Eggs have been a staple in the kitchen for thousands of years. People domesticated chickens from wild jungle fowl in India some 4,000 years ago. In the early days, the males were bred and trained for cock fights, but soon people realized the main benefit of domesticating the birds was for their meat and eggs.
Eggs are extremely versatile: They are binding agents in custards, puddings, and casseroles; they emulsify (keep from separating) mayonnaise and sauces; and beaten egg whites create an airy foam used in cakes and meringues. Eggs can also act as glue in breading.
Of course, many people simply like their eggs boiled, scrambled, or fried. If prepared with skill, eggs can be quite tasty on their own. For instance:
Even people who don't cook can boil eggs, but it takes skill to get it just right. The best hard-boiled eggs have moist, bright-yellow, well-centered yolks, and the shells are a snap to remove.
The secret to a tender yolk is not to overcook the egg. Prolonged heat breaks down proteins, and the yolk becomes as dry and gray as dirty socks.
When you want hard-boiled eggs with well-centered yolks, use the freshest eggs available; older eggs are less likely to give the best result. Occasional gentle stirring while cooking eggs seems to help, because off-centered yolks tend to recenter themselves.
How do you tell if an egg is fresh? Fresh eggs will sink to the bottom and lie on their sides when placed in a bowl of water. Older eggs will stand upright on the bottom or float. Cartons of federally graded eggs must be stamped with an expiration date, which can be no more than 30 days after the eggs were packed.
The cooking method below should yield good results.
1. Bring eggs to room temperature before cooking. Leave them on your counter for an hour or two, or submerge them in warm water for a few minutes.
2. Place eggs in a cooking pot. Fill it with water to an inch or so above the eggs. Turn the burner on high. As soon as water starts to boil, reduce heat to very low and put the lid on. Simmer in barely bubbling water for 10 minutes, gently stirring a few times for better-centered yolks.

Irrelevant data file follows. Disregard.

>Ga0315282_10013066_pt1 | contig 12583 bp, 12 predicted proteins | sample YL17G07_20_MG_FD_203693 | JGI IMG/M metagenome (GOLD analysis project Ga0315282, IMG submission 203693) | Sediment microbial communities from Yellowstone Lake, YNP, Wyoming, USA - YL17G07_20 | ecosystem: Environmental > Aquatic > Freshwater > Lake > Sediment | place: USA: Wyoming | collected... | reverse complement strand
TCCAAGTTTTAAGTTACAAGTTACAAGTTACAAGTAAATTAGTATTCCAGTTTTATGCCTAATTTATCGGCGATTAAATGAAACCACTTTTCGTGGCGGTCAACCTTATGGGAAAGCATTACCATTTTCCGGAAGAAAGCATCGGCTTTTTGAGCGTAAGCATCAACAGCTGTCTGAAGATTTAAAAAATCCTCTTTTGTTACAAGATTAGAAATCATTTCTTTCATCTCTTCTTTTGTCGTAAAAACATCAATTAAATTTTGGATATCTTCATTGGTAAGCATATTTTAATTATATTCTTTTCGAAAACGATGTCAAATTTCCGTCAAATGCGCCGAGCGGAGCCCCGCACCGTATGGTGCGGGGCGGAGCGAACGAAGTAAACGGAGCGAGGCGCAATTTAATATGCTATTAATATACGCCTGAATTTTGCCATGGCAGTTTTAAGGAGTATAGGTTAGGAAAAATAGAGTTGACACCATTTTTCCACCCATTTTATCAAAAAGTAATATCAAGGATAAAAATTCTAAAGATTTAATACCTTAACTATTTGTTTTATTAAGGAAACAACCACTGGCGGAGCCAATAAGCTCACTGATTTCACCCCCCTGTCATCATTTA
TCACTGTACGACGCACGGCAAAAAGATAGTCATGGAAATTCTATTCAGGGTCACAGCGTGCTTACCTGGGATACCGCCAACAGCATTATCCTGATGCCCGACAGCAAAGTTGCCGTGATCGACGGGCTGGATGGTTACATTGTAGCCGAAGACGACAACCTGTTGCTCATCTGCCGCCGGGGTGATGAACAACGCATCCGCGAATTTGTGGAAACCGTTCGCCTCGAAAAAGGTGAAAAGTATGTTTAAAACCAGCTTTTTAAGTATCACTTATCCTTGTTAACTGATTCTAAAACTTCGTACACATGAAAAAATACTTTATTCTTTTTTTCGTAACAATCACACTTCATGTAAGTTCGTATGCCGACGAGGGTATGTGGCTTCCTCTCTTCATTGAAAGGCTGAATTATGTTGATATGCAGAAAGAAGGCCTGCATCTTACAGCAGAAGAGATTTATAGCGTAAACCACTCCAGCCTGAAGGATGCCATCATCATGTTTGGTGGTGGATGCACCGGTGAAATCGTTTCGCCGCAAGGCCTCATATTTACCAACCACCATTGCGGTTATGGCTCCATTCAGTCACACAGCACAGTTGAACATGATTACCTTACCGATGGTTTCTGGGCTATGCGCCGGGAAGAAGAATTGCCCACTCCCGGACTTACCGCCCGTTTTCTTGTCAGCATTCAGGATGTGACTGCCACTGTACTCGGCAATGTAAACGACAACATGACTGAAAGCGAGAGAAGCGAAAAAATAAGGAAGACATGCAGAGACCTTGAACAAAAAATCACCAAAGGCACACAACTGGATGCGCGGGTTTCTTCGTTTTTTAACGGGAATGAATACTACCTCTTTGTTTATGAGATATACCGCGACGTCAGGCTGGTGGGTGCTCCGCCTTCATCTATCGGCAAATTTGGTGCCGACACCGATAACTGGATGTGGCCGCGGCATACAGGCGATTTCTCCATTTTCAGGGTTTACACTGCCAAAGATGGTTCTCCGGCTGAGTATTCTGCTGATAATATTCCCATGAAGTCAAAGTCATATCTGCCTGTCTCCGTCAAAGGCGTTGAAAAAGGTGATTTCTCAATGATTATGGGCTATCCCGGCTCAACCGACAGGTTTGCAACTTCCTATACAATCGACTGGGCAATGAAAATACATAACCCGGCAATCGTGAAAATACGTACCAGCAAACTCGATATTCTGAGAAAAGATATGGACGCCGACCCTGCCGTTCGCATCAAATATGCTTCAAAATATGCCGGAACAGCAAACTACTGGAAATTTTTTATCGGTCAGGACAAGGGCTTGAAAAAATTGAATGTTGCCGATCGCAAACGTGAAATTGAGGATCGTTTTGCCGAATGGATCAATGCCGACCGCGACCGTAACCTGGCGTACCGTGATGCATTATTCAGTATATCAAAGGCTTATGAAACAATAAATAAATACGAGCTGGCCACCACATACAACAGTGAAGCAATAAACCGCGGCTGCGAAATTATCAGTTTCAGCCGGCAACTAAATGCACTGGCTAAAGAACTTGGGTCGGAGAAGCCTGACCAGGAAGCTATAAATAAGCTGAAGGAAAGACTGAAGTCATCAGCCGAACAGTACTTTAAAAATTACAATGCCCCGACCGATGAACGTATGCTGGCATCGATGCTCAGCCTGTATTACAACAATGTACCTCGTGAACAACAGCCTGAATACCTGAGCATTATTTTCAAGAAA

3. When cooked, remove eggs from the hot water with a slotted spoon (don't pour hot water off yet). Set eggs in a bowl and run cold water over them for 30 seconds (this helps prevent yolk discoloration, too). Then immerse them again in the hot water for another 30 seconds. Drain hot water and place the pot under slowly running cold water until eggs feel cool, about three or four minutes. These temperature shocks will shrink the fine membranes enough to separate them from the shells. Refrigerate eggs for several hours or overnight for easier peeling.
4. Place the chilled eggs in an empty pot, cover with a lid and, holding the lid down tight, shake them gently, so they bang against the sides of the pot and each other. This cracks the shells, another help in peeling. Afterward, soak eggs in water for 30 minutes or more. Water seeps under the shells, and, when it's time to peel, shells almost fall off by themselves.
Peeling under running water is another good idea. Start peeling at the flat end that contains an air pocket. Peel shells off so the membranes remain with the shell, not on the egg white.
Most cookbooks instruct you to scramble eggs slowly, over low heat. This method yields soft, fluffy, moist eggs. But eggs also can be scrambled over high heat that cooks them almost instantly. These stir-fried scrambled eggs are still soft and moist, though not as fluffy. They have a lively flavor that only the high heat of stir-frying can produce. Try this method for a pleasant surprise:
1. Crack eggs into a bowl and lightly stir together. Add salt and pepper, to taste. While most cooks add milk to scrambled eggs, you don't have to use it for this method. Milk gives eggs a softer, creamy texture; no milk yields a sturdier texture. It's your choice.
2. Measure a teaspoon of vegetable oil or oil-butter mixture for each egg (don't use olive oil that has a low smoking point). Then heat a heavy frying pan on high for 30 to 40 seconds. Have a spoon ready for stirring.
3. Add oil or oil-butter mixture to the pan and swirl it to cover the entire surface. Immediately pour eggs into the pan, stirring with zeal and making sure eggs don't stick. Cook eggs 20 to 30 seconds to reach the soft-scrambled stage, or just slightly longer for firmer eggs. Serve eggs immediately on a warm plate. (Note: Eggs are only good when fresh and hot. When lifting them out of the pan, they should be served within seconds.)
1. Gently crack two to four eggs into a bowl, without breaking yolks.
2. Heat a large, heavy frying pan over medium heat, and have a tight-fitting lid ready. When pan is hot, in about 30 seconds, turn heat to its lowest setting. Add one teaspoon of vegetable oil or butter to the pan for every two eggs and swirl it around.
Carefully slip eggs into the oiled pan and cover. The steam generated from the eggs cooks the whites but yolks remain runny.
3. For sunny-side-up eggs, leave them in the covered pan on low heat until the white is firm but yolk is runny - just a few minutes. Uncover the pan and gently ease a spatula under the eggs without breaking the yolk, and serve on warm plates.
If you prefer a firmer yolk, carefully flip eggs over when the whites are nearly firm. In seconds, both white and yolk will firm up. Lift them out immediately.